• Dynamically display different data to users
  • Test significant changes to your product, including algorithms, back-end logic, and underlying features.

Use Client-Side Testing When:

  • All the data and elements you need are already on the page
  • You need to track user engagement with a DOM element to determine a winner
  • The test can be easily created using a WYSIWYG editor

Test Yourself: Server-Side or Client-Side?


The Challenge: increase signups for your monthly newsletter. 

Considerations: The majority of users that reach the sign-up page complete the submission, so the challenge is getting more people to this page.

The Plan: Test the homepage CTA’s (location, color, and copy) that redirects users to the sign-up page.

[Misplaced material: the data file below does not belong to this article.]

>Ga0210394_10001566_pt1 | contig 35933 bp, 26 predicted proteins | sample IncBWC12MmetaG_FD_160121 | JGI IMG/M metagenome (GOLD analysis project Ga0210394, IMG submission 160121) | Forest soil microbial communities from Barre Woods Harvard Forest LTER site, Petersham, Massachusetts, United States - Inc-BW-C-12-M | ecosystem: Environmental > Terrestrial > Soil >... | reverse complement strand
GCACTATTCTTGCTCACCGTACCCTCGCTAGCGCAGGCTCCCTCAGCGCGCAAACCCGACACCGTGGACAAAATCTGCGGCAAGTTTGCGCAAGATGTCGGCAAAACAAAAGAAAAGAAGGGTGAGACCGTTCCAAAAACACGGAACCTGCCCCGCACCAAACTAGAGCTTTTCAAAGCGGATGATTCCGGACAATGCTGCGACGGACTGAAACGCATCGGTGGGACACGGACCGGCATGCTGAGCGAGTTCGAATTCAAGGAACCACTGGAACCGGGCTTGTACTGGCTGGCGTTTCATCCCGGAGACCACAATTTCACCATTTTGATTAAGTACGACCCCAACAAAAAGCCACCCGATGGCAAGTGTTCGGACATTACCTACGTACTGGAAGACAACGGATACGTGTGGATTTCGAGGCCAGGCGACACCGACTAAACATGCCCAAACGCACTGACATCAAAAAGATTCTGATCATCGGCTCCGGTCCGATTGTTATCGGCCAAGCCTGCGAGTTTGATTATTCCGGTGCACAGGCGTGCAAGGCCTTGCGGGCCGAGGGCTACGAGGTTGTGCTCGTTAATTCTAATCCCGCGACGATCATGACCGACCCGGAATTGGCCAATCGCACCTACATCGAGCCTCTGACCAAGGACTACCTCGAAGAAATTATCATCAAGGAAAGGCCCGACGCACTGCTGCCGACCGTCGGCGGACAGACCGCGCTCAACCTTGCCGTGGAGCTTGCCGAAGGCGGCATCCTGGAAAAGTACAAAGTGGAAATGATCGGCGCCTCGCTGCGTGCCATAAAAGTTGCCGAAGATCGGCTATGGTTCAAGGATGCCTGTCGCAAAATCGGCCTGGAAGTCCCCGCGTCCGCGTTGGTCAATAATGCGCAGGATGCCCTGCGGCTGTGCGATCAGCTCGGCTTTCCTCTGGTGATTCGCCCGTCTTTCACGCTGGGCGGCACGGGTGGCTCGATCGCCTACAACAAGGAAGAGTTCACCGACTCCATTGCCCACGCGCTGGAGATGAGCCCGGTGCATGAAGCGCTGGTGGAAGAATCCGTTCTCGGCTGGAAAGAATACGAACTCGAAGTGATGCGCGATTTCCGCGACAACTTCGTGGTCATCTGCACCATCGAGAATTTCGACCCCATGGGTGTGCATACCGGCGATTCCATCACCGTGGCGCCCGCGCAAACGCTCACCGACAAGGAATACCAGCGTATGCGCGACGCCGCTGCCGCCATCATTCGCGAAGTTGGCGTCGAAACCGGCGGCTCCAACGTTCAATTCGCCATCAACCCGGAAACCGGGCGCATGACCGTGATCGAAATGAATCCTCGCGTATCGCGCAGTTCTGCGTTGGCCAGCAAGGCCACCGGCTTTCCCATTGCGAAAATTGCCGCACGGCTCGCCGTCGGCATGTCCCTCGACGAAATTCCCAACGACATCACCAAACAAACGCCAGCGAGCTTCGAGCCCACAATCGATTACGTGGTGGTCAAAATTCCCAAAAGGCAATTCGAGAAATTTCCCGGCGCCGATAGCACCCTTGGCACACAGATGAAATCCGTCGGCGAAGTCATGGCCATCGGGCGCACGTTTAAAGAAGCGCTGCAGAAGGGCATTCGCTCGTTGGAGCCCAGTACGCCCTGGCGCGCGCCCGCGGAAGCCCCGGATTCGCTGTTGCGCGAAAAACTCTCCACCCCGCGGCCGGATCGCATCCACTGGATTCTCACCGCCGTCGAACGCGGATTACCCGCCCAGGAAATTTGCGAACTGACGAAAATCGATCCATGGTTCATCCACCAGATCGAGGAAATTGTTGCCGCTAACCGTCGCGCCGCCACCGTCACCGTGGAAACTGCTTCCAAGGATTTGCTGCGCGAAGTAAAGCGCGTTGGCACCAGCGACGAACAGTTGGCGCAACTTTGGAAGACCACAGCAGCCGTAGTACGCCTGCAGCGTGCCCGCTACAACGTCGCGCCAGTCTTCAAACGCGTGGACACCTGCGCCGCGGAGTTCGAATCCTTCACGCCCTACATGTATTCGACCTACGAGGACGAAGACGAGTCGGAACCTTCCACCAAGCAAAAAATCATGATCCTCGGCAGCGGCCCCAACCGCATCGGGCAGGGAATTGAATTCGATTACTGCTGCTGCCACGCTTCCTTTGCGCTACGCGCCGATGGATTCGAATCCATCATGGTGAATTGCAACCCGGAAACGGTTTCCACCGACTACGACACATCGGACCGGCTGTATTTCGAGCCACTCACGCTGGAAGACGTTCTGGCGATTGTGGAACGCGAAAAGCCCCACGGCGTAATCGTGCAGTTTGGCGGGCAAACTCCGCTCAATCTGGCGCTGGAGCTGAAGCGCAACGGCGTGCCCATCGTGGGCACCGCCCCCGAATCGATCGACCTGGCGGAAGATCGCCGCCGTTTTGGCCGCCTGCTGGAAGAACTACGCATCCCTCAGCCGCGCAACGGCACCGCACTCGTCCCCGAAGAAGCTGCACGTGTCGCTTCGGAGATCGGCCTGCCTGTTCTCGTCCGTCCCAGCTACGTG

KPIs: CTA clicks and successful sign-ups across all variations.

Did you guess client-side? That’s what we would recommend!

The data and elements needed are already on the page, engagement with a DOM element is needed to be tracked, and if desired, this test could be created using a WYSIWYG editor so that no dev or IT support is needed! For these reasons, client-side would provide the most benefits for this test.


The Challenge: You run a gaming website where users can buy and download their favorite games. You want to see if offering a discount to users who download a specific game from the site and create a new account in the game (rather than on the website), will increase the number of new accounts.  

Considerations: You only want to offer this discount to users who downloaded the game from the website, and not users who download it from some other source. Currently, you are able to track all account creations from the game, but you are not able to identify where the user downloaded it from.